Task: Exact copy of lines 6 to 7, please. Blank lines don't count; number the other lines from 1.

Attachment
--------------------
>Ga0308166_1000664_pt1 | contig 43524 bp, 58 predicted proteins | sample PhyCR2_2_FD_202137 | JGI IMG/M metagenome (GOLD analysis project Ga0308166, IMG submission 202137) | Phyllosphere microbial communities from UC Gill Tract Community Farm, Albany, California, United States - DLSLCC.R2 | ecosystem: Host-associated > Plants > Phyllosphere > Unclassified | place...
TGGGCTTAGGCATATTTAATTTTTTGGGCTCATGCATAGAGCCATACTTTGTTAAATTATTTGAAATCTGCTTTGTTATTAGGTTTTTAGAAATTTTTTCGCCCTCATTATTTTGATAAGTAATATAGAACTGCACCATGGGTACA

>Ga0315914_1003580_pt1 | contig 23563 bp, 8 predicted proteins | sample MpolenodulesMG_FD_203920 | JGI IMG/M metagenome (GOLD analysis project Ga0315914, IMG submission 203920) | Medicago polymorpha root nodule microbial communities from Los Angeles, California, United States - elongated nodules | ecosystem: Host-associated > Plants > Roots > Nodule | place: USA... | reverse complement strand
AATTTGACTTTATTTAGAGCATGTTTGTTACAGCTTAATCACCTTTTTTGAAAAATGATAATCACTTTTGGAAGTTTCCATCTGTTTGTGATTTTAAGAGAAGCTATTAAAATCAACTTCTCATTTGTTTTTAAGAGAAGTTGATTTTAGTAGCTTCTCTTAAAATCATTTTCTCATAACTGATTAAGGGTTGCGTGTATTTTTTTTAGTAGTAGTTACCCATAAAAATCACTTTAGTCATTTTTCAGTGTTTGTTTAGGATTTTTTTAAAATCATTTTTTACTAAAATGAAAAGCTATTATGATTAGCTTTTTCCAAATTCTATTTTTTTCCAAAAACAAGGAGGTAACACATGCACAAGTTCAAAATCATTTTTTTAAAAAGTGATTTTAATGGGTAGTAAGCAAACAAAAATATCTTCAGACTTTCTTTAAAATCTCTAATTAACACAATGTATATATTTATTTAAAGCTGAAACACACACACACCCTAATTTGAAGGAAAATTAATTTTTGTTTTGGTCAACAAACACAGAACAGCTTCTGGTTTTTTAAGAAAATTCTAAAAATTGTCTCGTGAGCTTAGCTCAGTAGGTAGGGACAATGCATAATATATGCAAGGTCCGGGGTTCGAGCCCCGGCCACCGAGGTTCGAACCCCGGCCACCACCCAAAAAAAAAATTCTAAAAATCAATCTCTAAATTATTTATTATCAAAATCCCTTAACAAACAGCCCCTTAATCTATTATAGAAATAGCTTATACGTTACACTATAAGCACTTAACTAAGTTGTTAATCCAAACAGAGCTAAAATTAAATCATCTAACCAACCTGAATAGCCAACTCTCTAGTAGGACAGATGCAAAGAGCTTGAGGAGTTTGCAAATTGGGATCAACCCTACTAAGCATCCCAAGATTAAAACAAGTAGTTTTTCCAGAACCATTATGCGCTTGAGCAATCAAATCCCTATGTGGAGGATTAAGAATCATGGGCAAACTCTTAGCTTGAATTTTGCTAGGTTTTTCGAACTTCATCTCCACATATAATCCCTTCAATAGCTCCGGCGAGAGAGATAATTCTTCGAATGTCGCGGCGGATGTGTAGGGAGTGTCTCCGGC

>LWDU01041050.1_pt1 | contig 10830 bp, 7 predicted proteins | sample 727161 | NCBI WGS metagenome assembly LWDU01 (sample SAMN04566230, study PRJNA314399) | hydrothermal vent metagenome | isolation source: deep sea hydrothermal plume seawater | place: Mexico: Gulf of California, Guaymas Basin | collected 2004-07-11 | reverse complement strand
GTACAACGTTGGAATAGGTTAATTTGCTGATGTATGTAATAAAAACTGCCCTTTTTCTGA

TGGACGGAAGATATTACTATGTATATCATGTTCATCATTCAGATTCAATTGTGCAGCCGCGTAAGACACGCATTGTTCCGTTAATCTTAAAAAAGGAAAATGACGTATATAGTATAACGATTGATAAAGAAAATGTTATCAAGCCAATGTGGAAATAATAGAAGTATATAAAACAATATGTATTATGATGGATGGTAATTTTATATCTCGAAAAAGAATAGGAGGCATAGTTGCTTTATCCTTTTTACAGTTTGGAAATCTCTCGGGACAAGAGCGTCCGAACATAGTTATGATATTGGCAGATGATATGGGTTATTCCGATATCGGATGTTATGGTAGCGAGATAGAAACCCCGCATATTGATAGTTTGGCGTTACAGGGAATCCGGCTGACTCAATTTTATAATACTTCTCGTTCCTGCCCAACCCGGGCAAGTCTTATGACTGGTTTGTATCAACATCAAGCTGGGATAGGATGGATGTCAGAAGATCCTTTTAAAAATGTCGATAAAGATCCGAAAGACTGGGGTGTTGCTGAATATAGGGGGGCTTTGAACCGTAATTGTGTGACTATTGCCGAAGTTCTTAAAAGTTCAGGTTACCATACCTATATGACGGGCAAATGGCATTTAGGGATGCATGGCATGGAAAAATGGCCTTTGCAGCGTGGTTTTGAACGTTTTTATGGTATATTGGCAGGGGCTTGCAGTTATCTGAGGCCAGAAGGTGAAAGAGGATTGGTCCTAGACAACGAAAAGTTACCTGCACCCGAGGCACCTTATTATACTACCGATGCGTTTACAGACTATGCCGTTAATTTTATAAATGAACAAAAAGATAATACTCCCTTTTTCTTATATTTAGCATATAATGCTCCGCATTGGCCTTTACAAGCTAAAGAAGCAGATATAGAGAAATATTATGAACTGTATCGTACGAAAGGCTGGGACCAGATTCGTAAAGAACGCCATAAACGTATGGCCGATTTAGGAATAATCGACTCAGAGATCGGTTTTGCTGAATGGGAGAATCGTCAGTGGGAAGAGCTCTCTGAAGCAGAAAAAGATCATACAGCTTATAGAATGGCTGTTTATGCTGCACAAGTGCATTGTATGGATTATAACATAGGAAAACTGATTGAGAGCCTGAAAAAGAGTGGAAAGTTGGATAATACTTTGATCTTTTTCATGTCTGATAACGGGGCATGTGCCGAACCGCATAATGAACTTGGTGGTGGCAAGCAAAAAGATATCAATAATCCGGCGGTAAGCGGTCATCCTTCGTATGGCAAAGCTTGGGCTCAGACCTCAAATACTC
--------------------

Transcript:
GTACAACGTTGGAATAGGTTAATTTGCTGATGTATGTAATAAAAACTGCCCTTTTTCTGA

TGGACGGAAGATATTACTATGTATATCATGTTCATCATTCAGATTCAATTGTGCAGCCGCGTAAGACACGCATTGTTCCGTTAATCTTAAAAAAGGAAAATGACGTATATAGTATAACGATTGATAAAGAAAATGTTATCAAGCCAATGTGGAAATAATAGAAGTATATAAAACAATATGTATTATGATGGATGGTAATTTTATATCTCGAAAAAGAATAGGAGGCATAGTTGCTTTATCCTTTTTACAGTTTGGAAATCTCTCGGGACAAGAGCGTCCGAACATAGTTATGATATTGGCAGATGATATGGGTTATTCCGATATCGGATGTTATGGTAGCGAGATAGAAACCCCGCATATTGATAGTTTGGCGTTACAGGGAATCCGGCTGACTCAATTTTATAATACTTCTCGTTCCTGCCCAACCCGGGCAAGTCTTATGACTGGTTTGTATCAACATCAAGCTGGGATAGGATGGATGTCAGAAGATCCTTTTAAAAATGTCGATAAAGATCCGAAAGACTGGGGTGTTGCTGAATATAGGGGGGCTTTGAACCGTAATTGTGTGACTATTGCCGAAGTTCTTAAAAGTTCAGGTTACCATACCTATATGACGGGCAAATGGCATTTAGGGATGCATGGCATGGAAAAATGGCCTTTGCAGCGTGGTTTTGAACGTTTTTATGGTATATTGGCAGGGGCTTGCAGTTATCTGAGGCCAGAAGGTGAAAGAGGATTGGTCCTAGACAACGAAAAGTTACCTGCACCCGAGGCACCTTATTATACTACCGATGCGTTTACAGACTATGCCGTTAATTTTATAAATGAACAAAAAGATAATACTCCCTTTTTCTTATATTTAGCATATAATGCTCCGCATTGGCCTTTACAAGCTAAAGAAGCAGATATAGAGAAATATTATGAACTGTATCGTACGAAAGGCTGGGACCAGATTCGTAAAGAACGCCATAAACGTATGGCCGATTTAGGAATAATCGACTCAGAGATCGGTTTTGCTGAATGGGAGAATCGTCAGTGGGAAGAGCTCTCTGAAGCAGAAAAAGATCATACAGCTTATAGAATGGCTGTTTATGCTGCACAAGTGCATTGTATGGATTATAACATAGGAAAACTGATTGAGAGCCTGAAAAAGAGTGGAAAGTTGGATAATACTTTGATCTTTTTCATGTCTGATAACGGGGCATGTGCCGAACCGCATAATGAACTTGGTGGTGGCAAGCAAAAAGATATCAATAATCCGGCGGTAAGCGGTCATCCTTCGTATGGCAAAGCTTGGGCTCAGACCTCAAATACTC